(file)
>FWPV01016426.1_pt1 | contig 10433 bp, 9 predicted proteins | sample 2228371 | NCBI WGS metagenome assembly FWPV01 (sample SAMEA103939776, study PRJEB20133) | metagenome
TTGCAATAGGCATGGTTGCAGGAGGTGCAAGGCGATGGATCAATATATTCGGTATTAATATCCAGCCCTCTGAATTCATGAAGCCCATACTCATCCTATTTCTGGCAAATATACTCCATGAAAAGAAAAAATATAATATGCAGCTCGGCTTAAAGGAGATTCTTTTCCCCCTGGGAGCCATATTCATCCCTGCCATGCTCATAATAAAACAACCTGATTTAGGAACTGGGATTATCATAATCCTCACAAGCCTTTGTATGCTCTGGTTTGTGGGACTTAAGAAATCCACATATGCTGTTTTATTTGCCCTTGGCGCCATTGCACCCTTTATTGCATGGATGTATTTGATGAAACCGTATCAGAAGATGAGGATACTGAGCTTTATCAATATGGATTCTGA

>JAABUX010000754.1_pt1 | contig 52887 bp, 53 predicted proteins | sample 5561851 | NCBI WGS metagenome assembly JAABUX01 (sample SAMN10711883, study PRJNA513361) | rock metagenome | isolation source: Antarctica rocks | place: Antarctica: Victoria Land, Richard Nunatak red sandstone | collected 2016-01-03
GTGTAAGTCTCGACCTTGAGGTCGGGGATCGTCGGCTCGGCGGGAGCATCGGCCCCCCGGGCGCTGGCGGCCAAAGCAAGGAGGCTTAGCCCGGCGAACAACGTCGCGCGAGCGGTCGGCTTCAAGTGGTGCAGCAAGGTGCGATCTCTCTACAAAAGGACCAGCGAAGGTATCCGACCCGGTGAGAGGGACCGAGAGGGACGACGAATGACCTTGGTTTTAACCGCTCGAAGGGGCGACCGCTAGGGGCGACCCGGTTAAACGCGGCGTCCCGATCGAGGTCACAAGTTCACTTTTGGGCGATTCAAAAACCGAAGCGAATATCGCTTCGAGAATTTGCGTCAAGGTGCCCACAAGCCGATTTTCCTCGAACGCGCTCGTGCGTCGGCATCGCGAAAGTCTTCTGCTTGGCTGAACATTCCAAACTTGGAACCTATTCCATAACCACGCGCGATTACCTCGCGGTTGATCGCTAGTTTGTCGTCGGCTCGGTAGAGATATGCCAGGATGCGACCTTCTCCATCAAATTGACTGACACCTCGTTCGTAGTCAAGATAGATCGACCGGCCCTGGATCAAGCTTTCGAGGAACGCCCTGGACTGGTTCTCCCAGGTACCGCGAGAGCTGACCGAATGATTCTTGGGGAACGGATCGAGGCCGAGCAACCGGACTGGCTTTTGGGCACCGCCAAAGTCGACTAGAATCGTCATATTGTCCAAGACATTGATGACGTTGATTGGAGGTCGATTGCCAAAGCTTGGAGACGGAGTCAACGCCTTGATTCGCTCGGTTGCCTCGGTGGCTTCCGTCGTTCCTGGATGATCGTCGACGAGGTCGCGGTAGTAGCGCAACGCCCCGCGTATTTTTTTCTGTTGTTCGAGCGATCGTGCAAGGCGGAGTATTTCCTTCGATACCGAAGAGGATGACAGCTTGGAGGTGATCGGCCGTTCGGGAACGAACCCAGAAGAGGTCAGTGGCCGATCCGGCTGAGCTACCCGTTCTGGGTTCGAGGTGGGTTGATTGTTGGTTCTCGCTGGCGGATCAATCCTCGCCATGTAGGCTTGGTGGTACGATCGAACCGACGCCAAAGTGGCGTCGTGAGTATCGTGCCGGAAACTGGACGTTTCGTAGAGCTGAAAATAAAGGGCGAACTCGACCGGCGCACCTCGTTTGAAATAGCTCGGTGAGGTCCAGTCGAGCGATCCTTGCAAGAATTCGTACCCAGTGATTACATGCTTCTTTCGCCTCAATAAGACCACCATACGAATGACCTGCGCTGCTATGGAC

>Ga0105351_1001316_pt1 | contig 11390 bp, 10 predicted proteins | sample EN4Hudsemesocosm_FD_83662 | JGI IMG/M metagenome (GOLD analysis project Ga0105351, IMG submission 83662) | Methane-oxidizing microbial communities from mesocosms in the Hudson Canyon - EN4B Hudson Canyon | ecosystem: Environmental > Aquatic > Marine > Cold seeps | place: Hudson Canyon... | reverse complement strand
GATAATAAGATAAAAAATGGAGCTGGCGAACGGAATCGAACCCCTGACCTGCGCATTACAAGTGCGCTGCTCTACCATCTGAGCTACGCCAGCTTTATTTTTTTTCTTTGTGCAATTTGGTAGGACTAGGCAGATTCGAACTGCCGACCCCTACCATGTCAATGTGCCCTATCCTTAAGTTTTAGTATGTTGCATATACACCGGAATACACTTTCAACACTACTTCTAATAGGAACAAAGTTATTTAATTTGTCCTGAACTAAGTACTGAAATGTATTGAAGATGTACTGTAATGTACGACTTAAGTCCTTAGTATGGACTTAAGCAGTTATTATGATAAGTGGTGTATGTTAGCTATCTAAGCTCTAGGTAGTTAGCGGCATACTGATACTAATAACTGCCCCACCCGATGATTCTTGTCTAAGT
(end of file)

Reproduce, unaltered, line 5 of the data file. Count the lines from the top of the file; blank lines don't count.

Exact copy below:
>Ga0105351_1001316_pt1 | contig 11390 bp, 10 predicted proteins | sample EN4Hudsemesocosm_FD_83662 | JGI IMG/M metagenome (GOLD analysis project Ga0105351, IMG submission 83662) | Methane-oxidizing microbial communities from mesocosms in the Hudson Canyon - EN4B Hudson Canyon | ecosystem: Environmental > Aquatic > Marine > Cold seeps | place: Hudson Canyon... | reverse complement strand